So when Zika began spreading in April 2015, Recife was one of the worst affected places. In 2015, 960 cases of microcephaly were confirmed in Brazil and almost double the next year, with the vast majority in the north-east of the country. The numbers have dwindled since then as the virus has faded – fewer than 300 children born with microcephaly last year, and only 20 cases in the first six months of 2018.
Dr Regina Coeli, a paediatrician at Oswaldo Cruz University Hospital, said she had not seen a new-born with congenital Zika syndrome – the cocktail of abnormalities affecting babies born to mothers infected with the virus – in months. Yet much of her time now is spent dealing with complications as the babies reach toddler age. She lists the problems from neurological abnormalities to orthopaedic complaints, such as hip dislocations, and urinary or chest infections, caused by toddlers sucking milk or food into their lungs because they cannot swallow properly.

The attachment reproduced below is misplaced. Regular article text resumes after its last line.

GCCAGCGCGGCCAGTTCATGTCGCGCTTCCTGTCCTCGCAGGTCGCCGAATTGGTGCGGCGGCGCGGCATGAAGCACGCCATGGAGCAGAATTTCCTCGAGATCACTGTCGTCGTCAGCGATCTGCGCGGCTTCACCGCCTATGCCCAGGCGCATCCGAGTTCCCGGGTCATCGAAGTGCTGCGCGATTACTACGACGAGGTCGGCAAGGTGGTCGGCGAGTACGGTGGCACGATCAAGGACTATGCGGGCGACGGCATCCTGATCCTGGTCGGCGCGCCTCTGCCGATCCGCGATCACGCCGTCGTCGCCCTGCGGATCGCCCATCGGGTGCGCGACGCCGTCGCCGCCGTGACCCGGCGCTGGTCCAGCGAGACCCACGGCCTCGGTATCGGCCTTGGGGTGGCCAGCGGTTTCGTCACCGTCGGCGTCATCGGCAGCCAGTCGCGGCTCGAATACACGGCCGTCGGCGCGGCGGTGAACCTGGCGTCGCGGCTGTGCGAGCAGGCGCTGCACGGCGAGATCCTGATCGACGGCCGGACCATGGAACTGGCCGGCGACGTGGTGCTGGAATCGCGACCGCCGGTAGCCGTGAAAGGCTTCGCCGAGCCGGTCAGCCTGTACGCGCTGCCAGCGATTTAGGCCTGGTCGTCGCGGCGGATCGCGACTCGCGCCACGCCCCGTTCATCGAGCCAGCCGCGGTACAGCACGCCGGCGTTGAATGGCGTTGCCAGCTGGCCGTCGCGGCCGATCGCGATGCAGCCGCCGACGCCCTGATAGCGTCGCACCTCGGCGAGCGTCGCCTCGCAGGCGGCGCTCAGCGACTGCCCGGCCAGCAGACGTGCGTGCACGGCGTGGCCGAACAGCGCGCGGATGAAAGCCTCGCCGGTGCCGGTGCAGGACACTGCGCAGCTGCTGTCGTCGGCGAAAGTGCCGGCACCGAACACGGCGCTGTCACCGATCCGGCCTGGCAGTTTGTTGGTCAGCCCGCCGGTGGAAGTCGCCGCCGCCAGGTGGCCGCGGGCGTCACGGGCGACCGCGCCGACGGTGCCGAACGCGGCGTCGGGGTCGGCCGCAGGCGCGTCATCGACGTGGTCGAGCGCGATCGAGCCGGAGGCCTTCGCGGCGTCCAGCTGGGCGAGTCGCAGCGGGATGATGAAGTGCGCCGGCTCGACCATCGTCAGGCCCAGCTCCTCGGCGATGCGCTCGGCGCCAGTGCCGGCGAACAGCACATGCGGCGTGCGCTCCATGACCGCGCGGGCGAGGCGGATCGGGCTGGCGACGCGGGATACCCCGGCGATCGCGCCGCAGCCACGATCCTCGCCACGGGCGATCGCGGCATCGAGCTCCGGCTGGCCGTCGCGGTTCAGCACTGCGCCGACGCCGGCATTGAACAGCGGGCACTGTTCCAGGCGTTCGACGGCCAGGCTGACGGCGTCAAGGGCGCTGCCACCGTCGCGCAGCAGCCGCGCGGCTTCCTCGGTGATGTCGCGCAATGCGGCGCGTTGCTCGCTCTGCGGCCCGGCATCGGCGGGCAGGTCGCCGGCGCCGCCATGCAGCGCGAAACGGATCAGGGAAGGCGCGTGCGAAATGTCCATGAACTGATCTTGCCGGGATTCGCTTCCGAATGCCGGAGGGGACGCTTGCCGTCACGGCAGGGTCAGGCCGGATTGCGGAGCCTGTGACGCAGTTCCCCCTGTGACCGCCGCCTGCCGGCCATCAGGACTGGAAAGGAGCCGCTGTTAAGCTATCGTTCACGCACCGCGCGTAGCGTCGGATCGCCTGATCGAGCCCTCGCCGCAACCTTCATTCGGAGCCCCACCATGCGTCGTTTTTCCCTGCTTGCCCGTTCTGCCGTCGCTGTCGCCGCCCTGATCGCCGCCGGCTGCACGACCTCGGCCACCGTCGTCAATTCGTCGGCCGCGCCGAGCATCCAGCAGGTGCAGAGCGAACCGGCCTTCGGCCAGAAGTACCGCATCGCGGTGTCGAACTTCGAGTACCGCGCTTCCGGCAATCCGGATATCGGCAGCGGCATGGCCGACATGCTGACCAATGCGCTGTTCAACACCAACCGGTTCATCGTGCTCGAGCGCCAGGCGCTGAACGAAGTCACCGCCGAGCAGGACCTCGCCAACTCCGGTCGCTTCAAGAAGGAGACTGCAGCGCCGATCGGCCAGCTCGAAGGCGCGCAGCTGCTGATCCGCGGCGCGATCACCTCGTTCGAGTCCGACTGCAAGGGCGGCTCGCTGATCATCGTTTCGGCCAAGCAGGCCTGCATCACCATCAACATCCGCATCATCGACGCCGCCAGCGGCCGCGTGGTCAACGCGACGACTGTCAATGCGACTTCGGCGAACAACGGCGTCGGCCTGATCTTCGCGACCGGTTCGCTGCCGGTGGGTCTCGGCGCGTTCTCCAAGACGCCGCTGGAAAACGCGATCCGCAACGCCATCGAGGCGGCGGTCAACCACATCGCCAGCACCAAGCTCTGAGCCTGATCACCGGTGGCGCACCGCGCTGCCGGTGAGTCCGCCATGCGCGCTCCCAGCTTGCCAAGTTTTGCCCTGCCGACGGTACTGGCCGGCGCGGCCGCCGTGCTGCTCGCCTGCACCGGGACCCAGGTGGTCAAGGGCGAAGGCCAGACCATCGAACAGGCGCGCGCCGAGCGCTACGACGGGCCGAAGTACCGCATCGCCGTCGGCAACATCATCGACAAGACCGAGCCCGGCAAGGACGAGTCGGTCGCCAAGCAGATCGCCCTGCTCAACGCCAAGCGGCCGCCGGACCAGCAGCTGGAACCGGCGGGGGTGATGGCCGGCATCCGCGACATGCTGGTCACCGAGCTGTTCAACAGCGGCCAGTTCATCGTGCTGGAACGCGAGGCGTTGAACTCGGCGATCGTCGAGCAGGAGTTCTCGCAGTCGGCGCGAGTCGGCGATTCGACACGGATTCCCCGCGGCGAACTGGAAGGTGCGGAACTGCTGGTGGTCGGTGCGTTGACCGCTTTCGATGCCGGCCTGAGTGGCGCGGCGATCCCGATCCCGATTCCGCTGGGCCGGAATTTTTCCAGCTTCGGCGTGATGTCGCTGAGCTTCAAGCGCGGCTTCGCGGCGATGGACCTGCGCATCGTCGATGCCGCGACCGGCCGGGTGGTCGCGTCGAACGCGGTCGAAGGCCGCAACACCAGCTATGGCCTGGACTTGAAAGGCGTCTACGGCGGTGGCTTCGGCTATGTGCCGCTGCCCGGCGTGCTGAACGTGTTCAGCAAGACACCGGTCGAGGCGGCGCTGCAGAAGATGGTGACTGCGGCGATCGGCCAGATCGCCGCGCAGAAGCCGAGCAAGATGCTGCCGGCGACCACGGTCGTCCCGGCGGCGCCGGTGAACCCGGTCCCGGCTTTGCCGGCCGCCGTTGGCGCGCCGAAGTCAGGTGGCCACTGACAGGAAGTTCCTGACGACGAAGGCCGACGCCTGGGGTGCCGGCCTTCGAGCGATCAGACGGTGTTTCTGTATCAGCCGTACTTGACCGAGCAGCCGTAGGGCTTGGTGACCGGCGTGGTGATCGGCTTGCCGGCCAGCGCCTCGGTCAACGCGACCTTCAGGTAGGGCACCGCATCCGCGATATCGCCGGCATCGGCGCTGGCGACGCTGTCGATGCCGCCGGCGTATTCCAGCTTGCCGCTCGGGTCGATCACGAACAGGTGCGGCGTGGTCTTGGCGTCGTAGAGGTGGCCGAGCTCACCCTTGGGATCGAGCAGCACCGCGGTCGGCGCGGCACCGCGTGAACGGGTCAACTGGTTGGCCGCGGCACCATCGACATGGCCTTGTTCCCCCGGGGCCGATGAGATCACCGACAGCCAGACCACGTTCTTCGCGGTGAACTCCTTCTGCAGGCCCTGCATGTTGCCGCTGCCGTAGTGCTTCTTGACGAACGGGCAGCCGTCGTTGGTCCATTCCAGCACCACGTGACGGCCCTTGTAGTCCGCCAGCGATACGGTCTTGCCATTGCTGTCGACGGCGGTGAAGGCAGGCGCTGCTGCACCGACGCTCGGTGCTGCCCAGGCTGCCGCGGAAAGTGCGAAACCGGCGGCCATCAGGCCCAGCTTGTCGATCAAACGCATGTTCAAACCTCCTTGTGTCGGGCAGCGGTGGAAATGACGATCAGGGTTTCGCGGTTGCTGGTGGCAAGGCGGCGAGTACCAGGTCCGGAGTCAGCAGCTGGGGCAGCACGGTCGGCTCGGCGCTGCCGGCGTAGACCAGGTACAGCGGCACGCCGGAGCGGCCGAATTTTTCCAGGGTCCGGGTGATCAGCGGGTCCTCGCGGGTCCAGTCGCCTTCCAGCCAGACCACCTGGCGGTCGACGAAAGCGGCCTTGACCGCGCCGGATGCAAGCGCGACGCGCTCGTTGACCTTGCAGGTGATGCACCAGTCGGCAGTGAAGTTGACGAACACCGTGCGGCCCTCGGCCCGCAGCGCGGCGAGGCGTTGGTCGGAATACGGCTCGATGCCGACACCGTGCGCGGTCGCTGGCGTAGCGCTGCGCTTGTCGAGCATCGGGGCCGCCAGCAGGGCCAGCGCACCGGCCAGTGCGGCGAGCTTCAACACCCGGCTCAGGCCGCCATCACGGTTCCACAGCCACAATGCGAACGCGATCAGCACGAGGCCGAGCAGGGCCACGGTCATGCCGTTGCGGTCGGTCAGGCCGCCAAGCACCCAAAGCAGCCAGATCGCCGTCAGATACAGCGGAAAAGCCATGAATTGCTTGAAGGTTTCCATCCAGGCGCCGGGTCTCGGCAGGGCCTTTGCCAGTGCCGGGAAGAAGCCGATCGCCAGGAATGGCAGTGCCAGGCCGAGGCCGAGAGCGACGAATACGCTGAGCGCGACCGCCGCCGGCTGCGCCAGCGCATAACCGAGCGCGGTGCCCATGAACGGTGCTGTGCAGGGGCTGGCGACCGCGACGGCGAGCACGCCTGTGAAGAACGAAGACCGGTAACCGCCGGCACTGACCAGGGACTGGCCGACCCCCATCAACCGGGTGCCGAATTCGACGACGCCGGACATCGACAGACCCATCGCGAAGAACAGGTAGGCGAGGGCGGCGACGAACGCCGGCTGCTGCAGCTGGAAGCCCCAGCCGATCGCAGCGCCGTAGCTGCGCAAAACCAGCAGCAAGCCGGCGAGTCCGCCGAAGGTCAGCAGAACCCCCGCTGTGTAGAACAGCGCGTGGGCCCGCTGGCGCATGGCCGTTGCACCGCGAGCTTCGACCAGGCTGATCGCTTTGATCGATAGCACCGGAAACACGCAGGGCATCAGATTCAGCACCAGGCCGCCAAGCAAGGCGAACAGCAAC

Every week brings surprises. It is not like babies born to mothers who contract rubella, or German measles, during pregnancy, says Dr Regina (as she is universally known). “We have all the descriptions for what will happen each year. For Zika we don’t have this,” she says in a consulting room decorated with characters from the Jungle Book.
… Continued in part 3
Categories: Pestilence Update